The Titans of the title are huge robots being built in orbit - heavily armoured humanoid tanks with thick hulls and devastating weaponry. Every kill you make takes seconds off the default construction time (from a default two minutes) until eventually you can call your Titan down from orbit, clamber into its cockpit and raise merry hell for as long as your armour holds out. Eject to safety upon your Titans destruction, and repeat until fade.

The end game comes when - in standard death-match or "attrition" -  one team hits a certain number of points and wins. The losers have to made a desperate mad dash to an evacuation point to escape safely, whilst the winners try to pick them off before they do so - or if they're lucky pump enough missiles into the escape vehicle so it explodes before they can get away.

It looks and sounds awesome, the maps are varied and large (with a lot of height, that makes a change for multiplayer games). You're never that far away from a frenzied gun battle, and it's balanced that you even stand a reasonable chance against a Titan if you're lucky and you're not me. And even when you're doing badly, it's damn good fun.

Honestly, I'm so bad at it it's not even funny any more. But I still keep playing and slowly grinding up through the levels - I laughably say "level up" but you can take that in much the same way as a drip of water will eventually soften rock if you leave it alone for several million years.

I can even cite a recent example - yesterday I was on what I laughably call "a winning streak" - as in I'd managed to survive more than 60 seconds without dying and I'd luckily killed an opponent by calling a Titan in which had landed on his head.  I ran into a room to find an opponent facing away from me in the window happily sniping my colleagues.

I had all the time in the world. I could simply have wandered in a straight line until I was behind him and a single simple melee attack would have broken his neck and killed him instantly. "But that'd be too easy", thought the tactical part of my brain, "What I should really do here is miss him at point blank range - several times, mind - until the very noise of me firing at him annoys him so much he'll turn around and pop a pistol shot between my eyes just to put me out of both of our respective miseries."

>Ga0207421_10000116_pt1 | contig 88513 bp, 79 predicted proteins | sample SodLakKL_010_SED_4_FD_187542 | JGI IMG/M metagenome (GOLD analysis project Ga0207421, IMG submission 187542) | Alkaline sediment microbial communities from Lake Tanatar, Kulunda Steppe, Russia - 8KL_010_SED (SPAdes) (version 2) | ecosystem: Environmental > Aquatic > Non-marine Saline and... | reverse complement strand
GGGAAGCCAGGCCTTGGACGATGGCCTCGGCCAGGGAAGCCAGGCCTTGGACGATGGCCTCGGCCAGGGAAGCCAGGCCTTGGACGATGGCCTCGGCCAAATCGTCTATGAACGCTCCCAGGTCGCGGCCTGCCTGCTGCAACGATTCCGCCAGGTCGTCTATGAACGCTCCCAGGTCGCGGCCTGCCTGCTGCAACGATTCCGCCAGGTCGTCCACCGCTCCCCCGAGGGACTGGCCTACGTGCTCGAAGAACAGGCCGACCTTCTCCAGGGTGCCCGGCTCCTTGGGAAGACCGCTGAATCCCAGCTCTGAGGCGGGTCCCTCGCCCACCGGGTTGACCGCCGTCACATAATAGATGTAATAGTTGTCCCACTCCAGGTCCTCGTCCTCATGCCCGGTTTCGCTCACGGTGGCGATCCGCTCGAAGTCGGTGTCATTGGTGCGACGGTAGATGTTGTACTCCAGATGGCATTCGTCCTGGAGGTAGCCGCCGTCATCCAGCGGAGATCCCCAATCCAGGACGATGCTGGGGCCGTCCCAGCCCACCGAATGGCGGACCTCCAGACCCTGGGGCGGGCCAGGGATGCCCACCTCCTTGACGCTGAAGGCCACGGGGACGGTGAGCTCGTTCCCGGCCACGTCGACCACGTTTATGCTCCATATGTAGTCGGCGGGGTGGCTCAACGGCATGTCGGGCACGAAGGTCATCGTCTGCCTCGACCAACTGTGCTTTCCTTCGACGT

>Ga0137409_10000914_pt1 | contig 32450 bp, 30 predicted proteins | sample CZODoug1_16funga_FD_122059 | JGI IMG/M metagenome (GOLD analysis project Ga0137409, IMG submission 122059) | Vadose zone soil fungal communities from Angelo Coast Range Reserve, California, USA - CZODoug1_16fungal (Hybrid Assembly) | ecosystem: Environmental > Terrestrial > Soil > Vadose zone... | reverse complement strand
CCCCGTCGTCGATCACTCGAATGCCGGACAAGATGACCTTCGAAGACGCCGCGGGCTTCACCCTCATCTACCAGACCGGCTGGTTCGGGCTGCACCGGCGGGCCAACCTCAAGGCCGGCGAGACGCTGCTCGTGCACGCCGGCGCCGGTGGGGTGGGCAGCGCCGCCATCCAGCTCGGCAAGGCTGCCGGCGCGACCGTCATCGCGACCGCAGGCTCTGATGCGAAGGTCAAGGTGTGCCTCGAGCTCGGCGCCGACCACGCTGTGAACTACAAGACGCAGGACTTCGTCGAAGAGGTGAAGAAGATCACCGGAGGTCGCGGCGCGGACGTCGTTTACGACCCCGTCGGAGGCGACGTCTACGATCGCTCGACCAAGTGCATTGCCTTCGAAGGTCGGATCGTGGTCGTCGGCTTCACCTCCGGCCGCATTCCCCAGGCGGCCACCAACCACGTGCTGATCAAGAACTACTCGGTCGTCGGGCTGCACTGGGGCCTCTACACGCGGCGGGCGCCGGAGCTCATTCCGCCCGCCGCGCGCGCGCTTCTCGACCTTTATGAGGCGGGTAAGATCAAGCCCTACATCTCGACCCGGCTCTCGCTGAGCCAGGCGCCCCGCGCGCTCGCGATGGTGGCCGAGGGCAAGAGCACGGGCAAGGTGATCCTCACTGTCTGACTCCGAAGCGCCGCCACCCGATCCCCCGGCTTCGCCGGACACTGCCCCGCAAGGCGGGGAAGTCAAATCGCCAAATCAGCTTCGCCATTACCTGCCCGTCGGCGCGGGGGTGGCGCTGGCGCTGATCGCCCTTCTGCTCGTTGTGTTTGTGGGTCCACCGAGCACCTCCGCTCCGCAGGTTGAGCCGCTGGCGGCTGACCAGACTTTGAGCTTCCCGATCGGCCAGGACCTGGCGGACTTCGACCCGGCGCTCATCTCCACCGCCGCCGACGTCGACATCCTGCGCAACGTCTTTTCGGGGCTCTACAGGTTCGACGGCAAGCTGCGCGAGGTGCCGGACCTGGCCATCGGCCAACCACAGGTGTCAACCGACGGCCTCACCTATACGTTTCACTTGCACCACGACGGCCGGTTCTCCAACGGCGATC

So if you ever play Titanfall, you may well see me. Maybe Folds5 will come blundering through a room towards your soldier and spend several seconds spraying SMG bullets into every single thing between the ceiling and floor that isn't you. Possibly you’ll wonder what that member of the opposition is playing at as he spins in circles angrily punching the empty air two metres to your right. Perhaps you’ll catch a last glimpse of me in another room as I throw that Arc-grenade that bounces off the door-frame and lands back at my feet.

But then one day you'll stand in one place for too long - more than likely caused by you dropping your joy-pad - and you'll give me the precious long seconds I need to perform my kill.  Or you'll be exactly in the wrong spot at the wrong time as I reverse in my Titan to avoid a missile and I accidentally tread on you. Or you'll run into the room just as I'm about to commit suicide with a poorly thrown grenade. Or the nuclear explosion that my Titan makes when it explodes takes you out because you're standing too close.

And then, my friends, revenge will be sweet. And only slightly dampened when you make me pay for it by blasting me to scarlet paste.

Regular readers of the blog will have noted that it's been an age since I posted anything, for which I can only apologise. I've been trying to finish my novel - last act now, so hoping to have it finished in a couple of weeks - so normal service should resume ASAP.

1 comment:

  1. It's true though, 'Your Mother Wouldn't Like It" was some of the finest television programming, EVER.